Thus details the "1/2 or more rule"

For no-limit games, in either of these scenarios, player C may only call the all-in or fold. Because the all-in was not a full raise, reraises are out of the question.

Disclaimer: This is the way that it is done at the casino where I work, where you play may have different rules.

-

This can vary. In a lot of European card rooms the minimum raise is the size of last bet, not the size of the last raise. So let's say in a 1/2 game you raise to 6, then someone else reraises to 12. In many European rooms the minimum bet for you to raise now is 24, while in most US rooms it would be 18.

-
I can not approve this for Germany. There it is always the last bet/raise size that matters... like in your example in the U.S. – Jurik Dec 15 '15 at 8:58

B: In no-limit and pot limit, an all-in wager of less than a full raise does not reopen the betting to a player who has already acted.

Therefor, in a NL game, if you bet 500 and the action comes back to you, you may only re-raise if another player has made a full raise behind you.

A full raise is defined below:

A raise must be at least equal to the largest prior bet or raise of the current betting round

In the example above, the shortstacked player raised to 750, which is not a full-raise, so you may only call or fold.

This is different for Fixed-Limit poker.

In limit, at least 50% of a full raise is required to re-open betting for players who have already acted.

However, this is irrelevent since op specified Hold'em No Limit in his question.

I think @Dutch.Boyd was confused because of the top part of rule 41:

41: Raises A: A raise must be at least the size of the largest previous bet or raise of the current betting round. If a player raises 50% or more of the previous bet but less than the minimum raise, he must make a full raise. The raise will be exactly the minimum raise allowed.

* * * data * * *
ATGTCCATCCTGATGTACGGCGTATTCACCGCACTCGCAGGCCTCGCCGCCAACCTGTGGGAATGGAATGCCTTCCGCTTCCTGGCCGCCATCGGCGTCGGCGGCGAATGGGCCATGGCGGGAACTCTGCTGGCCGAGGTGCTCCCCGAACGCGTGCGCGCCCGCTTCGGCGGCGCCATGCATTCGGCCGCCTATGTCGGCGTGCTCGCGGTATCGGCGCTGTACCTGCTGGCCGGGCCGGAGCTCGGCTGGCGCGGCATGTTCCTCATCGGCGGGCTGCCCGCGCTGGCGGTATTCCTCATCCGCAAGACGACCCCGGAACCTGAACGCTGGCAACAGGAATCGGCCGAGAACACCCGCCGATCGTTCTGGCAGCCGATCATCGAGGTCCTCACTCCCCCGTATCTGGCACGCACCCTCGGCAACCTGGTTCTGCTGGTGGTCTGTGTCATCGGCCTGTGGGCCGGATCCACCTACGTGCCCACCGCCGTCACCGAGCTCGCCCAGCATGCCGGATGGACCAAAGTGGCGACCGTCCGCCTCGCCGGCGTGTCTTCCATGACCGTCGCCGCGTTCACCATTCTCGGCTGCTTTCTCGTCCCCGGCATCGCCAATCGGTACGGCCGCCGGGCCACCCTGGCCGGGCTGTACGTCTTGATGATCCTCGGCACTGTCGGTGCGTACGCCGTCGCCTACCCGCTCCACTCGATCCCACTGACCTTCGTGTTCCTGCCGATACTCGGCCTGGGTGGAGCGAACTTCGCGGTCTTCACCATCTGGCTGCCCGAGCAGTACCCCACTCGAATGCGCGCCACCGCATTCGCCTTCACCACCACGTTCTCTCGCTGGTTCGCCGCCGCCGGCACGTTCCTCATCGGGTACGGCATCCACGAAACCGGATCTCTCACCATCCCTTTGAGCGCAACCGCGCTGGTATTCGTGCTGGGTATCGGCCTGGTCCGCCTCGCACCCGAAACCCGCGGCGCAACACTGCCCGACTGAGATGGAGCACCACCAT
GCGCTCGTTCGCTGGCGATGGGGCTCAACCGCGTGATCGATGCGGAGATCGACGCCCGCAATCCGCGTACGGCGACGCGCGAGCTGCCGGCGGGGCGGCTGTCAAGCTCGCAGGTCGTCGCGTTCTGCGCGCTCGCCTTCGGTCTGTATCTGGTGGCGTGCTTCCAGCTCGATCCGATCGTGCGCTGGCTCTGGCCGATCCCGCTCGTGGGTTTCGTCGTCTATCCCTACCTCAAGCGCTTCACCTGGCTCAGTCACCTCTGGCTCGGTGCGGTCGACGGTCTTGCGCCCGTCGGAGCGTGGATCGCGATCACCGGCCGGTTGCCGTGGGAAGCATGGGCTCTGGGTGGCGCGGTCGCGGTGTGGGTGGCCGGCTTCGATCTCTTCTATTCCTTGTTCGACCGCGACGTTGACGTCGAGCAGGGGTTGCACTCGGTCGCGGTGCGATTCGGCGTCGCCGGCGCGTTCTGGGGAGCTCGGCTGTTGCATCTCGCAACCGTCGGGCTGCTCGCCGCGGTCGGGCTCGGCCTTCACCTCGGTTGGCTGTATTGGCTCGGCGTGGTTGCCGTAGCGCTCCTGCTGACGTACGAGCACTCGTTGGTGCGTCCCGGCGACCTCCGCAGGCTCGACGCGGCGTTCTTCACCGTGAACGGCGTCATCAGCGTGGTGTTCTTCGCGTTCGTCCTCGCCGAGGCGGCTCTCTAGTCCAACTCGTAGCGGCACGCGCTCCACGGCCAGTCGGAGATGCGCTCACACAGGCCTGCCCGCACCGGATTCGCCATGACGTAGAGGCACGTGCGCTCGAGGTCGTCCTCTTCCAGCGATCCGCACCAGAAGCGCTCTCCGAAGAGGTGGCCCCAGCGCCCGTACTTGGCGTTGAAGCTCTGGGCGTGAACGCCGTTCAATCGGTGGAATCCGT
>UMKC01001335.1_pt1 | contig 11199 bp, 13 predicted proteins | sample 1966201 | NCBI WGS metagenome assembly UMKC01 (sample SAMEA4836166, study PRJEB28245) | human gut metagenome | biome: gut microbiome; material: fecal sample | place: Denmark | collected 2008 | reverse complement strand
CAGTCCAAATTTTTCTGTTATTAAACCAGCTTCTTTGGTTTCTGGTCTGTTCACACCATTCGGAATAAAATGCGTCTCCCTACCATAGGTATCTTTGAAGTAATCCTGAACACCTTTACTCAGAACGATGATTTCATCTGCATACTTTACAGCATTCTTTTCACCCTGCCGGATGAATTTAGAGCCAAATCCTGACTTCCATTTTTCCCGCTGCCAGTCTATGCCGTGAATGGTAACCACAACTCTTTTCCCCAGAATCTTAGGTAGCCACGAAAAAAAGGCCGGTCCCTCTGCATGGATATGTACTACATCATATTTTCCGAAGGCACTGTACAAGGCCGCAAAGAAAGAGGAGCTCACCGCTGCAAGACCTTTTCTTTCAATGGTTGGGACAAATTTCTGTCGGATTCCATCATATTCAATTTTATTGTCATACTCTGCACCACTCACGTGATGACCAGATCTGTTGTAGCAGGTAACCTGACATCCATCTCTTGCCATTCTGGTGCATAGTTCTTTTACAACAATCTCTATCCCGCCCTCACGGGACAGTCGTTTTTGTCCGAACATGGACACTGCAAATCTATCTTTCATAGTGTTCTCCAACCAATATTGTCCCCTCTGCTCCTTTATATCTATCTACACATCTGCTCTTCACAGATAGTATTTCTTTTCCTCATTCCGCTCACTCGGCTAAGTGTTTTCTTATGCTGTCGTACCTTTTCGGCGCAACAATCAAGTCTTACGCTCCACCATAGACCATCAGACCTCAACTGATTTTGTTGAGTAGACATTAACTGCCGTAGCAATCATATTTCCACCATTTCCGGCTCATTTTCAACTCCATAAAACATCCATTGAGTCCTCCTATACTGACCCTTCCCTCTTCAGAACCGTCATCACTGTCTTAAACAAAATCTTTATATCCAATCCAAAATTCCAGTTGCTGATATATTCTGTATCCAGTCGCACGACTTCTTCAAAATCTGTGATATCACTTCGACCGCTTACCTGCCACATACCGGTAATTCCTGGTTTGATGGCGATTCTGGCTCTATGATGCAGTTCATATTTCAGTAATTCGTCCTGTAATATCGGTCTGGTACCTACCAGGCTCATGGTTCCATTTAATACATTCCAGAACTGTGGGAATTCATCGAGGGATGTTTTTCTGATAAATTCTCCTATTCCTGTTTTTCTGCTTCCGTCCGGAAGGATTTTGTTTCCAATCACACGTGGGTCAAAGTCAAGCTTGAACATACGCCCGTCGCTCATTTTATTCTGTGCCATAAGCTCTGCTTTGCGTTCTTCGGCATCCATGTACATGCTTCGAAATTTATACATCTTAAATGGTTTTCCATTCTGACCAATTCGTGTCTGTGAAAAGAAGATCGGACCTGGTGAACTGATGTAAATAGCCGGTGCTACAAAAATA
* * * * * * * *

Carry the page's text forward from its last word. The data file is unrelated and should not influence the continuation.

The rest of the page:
This is not talking about all-in rules.

Based on the same example above, it means that if you bet 500 and the next person throws in 700 without announcing "raise", it is actually considered a call instead, because he didn't put in at least 50% of the minimum raise. He must remove the extra 200 chips and cannot make it a raise.

But if he had thrown in 750, it would considered a raise because it's at least 50%. But, he must put in the full raise amount, so it becomes 1000 instead.

-

Min-Raise (preflop), Bet (flop, turn, river)
You've to min-raise/bet always at least the size of bigblind.

Example:

``````Bigblind is \$100
You've to raise \$100 to an amount of \$200.
``````

Re-Raise
You've to re-raise at least as much as the last raise was big.

Example:

``````BigBlind is \$100.
Player A raises +300\$ to an amount of 400\$.
Player B has to raise at least +300\$ to an amount of \$700.
But Player B can also raise \$350 to an amount of \$750.
``````
-
"You've to min-raise always at least the size of bigblind." Is not right. What you are describing under "Re-raise" is the "min-raise" rule. Rule wise there is no such thing as "re-raise". A raise is a raise no matter if you are the first player to raise, or the second, or any time after that. – RoToRa Mar 11 '14 at 13:37
Okay, I improved my answer so that everyone can understand it. There's a difference - especially when you look at it as a newbie - between a raise and re-raise and a bet. – Jurik Mar 11 '14 at 16:34

Soooo, this has become similar to the "Catch" rule in the NFL? We all know a catch when we see it, but the rules are often open to interpretation. A "Raise" is indeed a "Raise" regardless of raise amount or position of the initial raiser, however, "Re-Raise" has become common-place as a slang of sorts. I believe though, that the only real clarification here should be the "All-in/Re-open". With money hanging in the balance of a floor decision, a rule book should be referred to if necessary. The fact that casinos/card rooms enforce/adhere to the rule as written, while others do not, only adds to the confusion. Limit, Pot Limit, and NL have differing rules. They should all be adhered to as written IMO.

-